Going to middle school is a big change, and even though your child may be excited, there’s also probably some anxiety about moving up to the next level. This Scholastic article notes that some of the common fears that kids have about starting middle school. Parents can support their children by taking kids’ concerns seriously and, as much as possible, being proactive before the school year begins so that the transition is a smooth one. Read the following five tips that you can use to help prepare you and your child to make the move to middle school.
Writing college essays is a daunting task for most high school seniors and the cause of much friction between students and their parents in the middle of the college application process. Parents want to see applications completed and submitted well before admissions deadlines while students find thousands of ways to avoid writing their essays. Writing about oneself is never an easy task, but it is especially challenging for teenagers who are just beginning the process of self-reflection that insightful writing requires. These young writers are often apprehensive about putting pen to paper because they believe that their words, which will be evaluated by unknown admissions officers, will determine their college choices and their success in life.
Senior year of high school can sometimes feel like the perfect storm. It is the moment in which all that the students have worked for the past three years is put to the test. College admissions anxiety can often cloud the eyes of many 12th graders as well as the sadness that comes with leaving the comfort and security of all that they have known. Though the latter cannot be avoided, there are many strategies that revolve around early preparation and anticipation that can be put towards preventing the former. Here are a few simple steps that, when taken in sophomore or junior year, can help ease the stress of the college application process:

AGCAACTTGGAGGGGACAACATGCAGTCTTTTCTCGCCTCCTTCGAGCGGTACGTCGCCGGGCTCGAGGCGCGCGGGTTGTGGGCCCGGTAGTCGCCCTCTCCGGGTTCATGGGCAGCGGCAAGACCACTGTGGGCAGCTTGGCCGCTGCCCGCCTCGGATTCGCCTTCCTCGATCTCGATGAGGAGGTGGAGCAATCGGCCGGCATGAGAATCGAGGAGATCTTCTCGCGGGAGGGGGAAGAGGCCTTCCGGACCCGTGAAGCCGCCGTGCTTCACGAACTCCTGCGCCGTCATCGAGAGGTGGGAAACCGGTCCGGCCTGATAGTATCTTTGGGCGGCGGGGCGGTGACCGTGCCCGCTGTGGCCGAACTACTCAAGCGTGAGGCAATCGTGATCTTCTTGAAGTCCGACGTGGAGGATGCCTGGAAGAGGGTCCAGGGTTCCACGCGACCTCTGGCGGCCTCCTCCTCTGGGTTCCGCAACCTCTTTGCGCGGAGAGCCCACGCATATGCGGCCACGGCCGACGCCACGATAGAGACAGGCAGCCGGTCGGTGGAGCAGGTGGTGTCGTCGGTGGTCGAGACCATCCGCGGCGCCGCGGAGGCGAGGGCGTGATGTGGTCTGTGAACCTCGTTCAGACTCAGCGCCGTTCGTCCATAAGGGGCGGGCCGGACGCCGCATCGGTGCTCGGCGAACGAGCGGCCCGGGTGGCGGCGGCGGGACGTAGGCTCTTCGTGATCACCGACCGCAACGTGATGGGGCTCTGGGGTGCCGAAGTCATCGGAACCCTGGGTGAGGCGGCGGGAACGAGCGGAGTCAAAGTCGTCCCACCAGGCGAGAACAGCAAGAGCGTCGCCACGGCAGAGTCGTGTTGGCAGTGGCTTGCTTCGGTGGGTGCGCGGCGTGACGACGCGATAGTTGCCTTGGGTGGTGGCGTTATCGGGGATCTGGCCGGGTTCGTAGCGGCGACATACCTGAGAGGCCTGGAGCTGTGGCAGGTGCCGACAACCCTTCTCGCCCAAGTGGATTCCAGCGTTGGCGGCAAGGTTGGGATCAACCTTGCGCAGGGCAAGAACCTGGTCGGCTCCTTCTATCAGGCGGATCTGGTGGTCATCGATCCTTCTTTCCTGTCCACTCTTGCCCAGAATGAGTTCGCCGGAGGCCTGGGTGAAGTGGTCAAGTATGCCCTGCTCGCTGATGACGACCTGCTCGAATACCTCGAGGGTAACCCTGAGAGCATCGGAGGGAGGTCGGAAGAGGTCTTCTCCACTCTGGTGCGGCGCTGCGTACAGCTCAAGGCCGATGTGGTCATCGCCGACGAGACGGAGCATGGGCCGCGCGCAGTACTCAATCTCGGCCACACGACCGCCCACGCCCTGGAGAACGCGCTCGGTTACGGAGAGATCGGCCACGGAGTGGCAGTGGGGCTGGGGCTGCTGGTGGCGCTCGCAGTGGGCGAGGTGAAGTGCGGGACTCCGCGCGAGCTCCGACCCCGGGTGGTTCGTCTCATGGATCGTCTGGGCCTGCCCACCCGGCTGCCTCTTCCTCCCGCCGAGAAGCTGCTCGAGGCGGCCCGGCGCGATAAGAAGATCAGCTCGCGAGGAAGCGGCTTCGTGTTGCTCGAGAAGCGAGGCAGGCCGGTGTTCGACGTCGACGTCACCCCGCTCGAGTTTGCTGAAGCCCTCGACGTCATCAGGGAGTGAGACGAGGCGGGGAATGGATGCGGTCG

Topics: College Guidance
For many seniors, figuring out the college process is like aiming at a moving target. Students have to navigate a challenging dynamic that is both created by their own emotions and expectations and impacted by the results of their last three years of high school and the wishes of their families. As college counselors, we consider it our job to educate, guide, and gently remind our seniors (and their parents) about the various steps along the path to college, but ultimately we know our students will be well-prepared and successful no matter where they go.
When selecting high schools, multiple factors weigh into a family’s decision: size, location, the strength of the program, and programmatic choice, to name a few. The presence of an Advanced Placement (AP) curriculum within a high school signals a respected level of educational excellence. AP courses offer rigorous college-level content within a secondary school setting.
A school with an AP program may provide many benefits to students and families:
- Students develop the habits of mind and skills required to be successful in college courses while still in high school.
- In-depth study of a particular field often leads to students discovering a passion and pursuing that field as a major in college.